A Britpop Comeback
For the first time since 1999, Blur’s full original lineup appears together on The Magic Whip. Although the band released the very well received Think Tank in 2003, it saw the band creating music for the first time without principal guitarist and founding member Graham Coxon. Re-absorbing Coxon has proved to be an easy transition for the band, and from these 14 tracks of solid power pop, it sounds like Blur has not missed a beat.
The band took a brief break from touring in mid-2013 and holed up in Kowloon, Hong Kong to record the tracks, eventually setting them aside for later use. Technically all four members wrote and recorded The Magic Whip, however it’s not quite as if Coxon and Damon Albarn holed up alone in a room after hashing out their differences and creating an album in perfect harmony; Coxon recorded the tracks with drummer Dave Rowntree and bassist Alex James, with Albarn later adding the lyrics and vocals.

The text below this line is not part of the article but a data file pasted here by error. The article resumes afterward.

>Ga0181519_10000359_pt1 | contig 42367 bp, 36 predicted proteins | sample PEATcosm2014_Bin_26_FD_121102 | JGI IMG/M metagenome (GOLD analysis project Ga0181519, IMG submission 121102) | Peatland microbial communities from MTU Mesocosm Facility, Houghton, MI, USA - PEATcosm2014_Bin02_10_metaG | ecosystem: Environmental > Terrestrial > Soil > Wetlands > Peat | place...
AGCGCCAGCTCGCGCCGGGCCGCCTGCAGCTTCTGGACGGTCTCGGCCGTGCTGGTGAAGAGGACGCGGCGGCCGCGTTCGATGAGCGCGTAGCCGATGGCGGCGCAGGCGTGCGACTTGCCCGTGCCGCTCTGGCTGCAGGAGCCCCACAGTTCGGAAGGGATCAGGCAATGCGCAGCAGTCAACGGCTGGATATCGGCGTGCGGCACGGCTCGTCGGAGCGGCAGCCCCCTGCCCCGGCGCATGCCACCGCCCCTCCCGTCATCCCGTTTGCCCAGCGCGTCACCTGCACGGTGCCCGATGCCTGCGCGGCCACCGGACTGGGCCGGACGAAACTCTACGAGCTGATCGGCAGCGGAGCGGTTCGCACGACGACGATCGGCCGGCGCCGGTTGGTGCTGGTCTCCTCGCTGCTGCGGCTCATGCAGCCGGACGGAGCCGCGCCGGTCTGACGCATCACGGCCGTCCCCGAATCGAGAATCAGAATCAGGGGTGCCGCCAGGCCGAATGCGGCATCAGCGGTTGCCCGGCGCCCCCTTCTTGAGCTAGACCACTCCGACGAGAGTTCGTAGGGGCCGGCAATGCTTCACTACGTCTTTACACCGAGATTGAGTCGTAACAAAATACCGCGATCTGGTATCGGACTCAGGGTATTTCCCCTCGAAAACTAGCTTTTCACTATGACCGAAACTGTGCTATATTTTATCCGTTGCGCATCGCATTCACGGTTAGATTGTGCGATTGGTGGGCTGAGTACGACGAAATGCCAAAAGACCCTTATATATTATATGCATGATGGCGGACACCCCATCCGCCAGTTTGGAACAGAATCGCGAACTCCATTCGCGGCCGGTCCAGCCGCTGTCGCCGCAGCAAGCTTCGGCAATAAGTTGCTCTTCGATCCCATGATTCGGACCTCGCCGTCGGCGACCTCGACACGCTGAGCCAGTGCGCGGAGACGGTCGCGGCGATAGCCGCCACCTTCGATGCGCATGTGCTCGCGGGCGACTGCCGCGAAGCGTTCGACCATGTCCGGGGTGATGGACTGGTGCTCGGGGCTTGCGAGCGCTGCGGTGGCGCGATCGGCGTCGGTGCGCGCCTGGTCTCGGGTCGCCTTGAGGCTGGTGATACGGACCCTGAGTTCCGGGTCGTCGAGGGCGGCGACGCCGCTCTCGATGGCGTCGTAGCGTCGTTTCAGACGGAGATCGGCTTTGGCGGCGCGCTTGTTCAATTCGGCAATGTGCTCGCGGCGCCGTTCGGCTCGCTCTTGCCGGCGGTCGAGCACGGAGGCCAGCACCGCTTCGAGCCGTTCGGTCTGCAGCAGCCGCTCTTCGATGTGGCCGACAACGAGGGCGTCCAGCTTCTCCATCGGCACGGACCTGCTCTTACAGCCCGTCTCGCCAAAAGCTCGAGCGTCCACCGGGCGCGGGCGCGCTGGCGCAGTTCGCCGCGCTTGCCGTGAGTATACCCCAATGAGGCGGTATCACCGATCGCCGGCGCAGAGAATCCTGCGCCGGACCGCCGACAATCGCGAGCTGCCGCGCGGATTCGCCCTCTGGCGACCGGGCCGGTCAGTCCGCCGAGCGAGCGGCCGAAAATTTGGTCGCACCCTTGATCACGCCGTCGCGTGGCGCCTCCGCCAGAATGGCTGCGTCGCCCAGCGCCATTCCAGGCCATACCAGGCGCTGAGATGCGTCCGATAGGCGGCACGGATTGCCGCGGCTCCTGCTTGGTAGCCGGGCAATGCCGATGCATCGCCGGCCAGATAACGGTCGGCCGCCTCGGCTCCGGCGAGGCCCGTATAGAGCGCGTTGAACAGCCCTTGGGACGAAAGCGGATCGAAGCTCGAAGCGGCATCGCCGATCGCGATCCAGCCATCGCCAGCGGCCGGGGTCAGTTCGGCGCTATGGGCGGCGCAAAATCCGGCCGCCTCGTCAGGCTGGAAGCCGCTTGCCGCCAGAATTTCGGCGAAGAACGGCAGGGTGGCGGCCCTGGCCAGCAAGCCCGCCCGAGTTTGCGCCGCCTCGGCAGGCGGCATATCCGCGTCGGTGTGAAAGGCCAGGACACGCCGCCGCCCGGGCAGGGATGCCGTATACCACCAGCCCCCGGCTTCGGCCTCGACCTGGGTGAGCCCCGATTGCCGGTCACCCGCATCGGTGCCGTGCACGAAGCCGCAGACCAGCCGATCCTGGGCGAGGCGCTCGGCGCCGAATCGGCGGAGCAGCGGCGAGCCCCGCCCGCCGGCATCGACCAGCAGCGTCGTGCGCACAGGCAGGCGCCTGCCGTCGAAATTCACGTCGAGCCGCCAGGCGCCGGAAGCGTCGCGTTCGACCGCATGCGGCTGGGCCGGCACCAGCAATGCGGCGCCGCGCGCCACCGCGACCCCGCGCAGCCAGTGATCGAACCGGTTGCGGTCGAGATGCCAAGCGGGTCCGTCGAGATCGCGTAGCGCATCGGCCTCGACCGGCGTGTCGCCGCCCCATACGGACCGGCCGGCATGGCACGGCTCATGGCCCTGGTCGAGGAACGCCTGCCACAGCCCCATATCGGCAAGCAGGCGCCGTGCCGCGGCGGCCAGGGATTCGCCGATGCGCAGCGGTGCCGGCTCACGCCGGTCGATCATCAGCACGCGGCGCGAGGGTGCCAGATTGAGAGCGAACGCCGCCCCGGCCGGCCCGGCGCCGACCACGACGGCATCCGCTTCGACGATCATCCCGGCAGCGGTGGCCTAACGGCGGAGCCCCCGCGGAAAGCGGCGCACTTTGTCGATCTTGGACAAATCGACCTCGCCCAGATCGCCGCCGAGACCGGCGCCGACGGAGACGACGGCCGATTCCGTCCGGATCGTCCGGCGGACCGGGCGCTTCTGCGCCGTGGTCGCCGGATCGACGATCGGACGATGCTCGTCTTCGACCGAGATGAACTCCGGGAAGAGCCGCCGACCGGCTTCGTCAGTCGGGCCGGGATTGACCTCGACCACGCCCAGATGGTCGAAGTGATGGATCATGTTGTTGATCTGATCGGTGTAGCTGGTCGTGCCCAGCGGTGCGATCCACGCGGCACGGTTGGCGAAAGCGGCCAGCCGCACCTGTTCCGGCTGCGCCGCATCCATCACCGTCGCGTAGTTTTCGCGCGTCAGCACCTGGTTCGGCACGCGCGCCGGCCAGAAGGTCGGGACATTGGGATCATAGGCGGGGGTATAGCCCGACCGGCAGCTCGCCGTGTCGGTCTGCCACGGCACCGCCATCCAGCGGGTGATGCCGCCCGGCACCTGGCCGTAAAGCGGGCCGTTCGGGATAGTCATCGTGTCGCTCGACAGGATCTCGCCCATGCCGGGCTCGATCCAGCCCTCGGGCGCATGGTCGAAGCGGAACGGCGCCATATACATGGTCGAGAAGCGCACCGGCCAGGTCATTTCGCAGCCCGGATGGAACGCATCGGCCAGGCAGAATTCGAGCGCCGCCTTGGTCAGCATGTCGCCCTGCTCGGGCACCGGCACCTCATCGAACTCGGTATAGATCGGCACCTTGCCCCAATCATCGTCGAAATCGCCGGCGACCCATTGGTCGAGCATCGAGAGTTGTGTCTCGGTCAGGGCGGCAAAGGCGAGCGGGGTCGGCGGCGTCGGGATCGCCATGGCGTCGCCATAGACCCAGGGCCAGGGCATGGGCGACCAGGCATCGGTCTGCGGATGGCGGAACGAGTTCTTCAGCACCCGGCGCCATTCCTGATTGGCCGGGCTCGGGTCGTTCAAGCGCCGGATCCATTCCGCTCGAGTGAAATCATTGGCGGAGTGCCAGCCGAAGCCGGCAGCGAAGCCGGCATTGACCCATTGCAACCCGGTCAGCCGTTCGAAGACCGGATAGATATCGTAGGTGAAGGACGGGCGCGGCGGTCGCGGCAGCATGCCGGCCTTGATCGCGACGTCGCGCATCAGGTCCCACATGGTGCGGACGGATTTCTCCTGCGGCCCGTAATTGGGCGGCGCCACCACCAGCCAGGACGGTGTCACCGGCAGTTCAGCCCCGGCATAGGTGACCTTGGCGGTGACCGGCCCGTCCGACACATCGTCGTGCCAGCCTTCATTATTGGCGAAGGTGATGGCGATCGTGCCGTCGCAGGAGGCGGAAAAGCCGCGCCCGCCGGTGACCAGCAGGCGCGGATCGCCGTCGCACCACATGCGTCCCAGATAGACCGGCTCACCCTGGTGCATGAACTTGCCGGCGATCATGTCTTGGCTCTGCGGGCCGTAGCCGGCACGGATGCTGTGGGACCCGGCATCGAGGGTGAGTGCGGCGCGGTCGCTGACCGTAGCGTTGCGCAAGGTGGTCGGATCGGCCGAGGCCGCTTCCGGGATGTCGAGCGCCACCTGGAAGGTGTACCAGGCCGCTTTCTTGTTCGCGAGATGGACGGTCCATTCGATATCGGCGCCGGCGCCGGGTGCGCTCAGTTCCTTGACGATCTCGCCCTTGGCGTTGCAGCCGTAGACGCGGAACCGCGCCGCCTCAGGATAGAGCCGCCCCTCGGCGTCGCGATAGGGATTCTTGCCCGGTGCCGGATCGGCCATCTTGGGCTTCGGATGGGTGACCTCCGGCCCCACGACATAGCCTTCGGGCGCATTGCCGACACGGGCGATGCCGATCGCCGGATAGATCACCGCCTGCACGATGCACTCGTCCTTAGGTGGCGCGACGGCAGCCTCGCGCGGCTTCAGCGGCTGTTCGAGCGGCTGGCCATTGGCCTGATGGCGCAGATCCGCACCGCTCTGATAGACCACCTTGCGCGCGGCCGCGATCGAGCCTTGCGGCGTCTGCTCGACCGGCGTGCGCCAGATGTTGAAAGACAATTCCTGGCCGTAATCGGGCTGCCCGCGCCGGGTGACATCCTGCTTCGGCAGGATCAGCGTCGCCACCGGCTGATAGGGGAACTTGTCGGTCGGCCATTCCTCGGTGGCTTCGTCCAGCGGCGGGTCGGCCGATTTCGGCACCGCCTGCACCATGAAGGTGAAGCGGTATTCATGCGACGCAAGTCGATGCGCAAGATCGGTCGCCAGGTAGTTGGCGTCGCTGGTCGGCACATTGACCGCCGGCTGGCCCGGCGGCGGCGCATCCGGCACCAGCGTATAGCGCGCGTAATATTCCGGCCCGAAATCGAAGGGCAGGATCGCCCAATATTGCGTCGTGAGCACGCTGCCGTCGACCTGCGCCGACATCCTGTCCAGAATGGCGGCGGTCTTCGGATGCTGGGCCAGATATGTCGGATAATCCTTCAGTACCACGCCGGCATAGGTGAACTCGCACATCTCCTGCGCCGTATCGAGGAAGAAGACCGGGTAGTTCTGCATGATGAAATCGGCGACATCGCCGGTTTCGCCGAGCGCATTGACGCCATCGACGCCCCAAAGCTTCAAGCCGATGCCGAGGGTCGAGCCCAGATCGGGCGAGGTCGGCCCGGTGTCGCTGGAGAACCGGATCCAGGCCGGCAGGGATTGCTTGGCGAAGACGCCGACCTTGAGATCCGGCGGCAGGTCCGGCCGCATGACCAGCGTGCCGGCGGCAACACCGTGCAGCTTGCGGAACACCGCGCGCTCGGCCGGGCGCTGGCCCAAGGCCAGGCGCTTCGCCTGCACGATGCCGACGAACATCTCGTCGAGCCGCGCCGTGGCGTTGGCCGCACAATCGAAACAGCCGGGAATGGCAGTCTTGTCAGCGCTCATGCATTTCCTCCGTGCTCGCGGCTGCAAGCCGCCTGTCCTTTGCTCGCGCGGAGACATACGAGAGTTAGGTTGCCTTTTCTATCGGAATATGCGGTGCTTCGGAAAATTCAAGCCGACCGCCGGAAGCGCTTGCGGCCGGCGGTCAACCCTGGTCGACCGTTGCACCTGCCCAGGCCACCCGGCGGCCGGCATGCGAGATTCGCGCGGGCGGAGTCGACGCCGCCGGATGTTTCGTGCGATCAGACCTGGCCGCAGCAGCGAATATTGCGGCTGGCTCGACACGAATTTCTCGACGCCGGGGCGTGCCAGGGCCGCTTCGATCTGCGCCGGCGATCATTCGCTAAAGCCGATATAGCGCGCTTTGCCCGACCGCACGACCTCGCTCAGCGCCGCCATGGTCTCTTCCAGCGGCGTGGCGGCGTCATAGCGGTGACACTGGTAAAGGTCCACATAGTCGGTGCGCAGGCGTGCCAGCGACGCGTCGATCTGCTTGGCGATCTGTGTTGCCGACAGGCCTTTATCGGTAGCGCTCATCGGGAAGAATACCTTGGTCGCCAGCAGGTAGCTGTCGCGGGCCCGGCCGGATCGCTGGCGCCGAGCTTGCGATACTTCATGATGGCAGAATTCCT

Despite the piecemeal recording structure of The Magic Whip, it does feel like a cohesive unit. The album artwork is heavily inspired by the Chinese megacity in which it was recorded, and while the music never overtly reflects Cantonese culture, the song titles and lyrical themes at times seem at least partially inspired by Southeast Asia.
Singles “I Broadcast” and “Lonesome Street” are punchy tracks that have Blur’s trademark sound all over them, revisiting the catchy songs which helped define the Britpop era in the 90’s. Meanwhile, scattered throughout the album are several moodier cuts such as “New World Towers,” “I Thought I Was a Spaceman,” and “Pyongyang.” These slow, atmospheric cuts give The Magic Whip an evocative feeling that in some ways relates back to their exotic recording location.
Outside of the singles, much of The Magic Whip sees Blur hitting a laid back stride – “Go Out” is a funky, reverb-drenched stomper that carries hints of The Clash’s more experimental work, while “My Terracotta Heart” features a measured clap-driven electronic backing behind delicate keyboard and guitar lines. In fact, those that are drawn to the album by the alt-rock inspired singles may be a bit disappointed to find an album that largely drifts by without many upbeat tempos.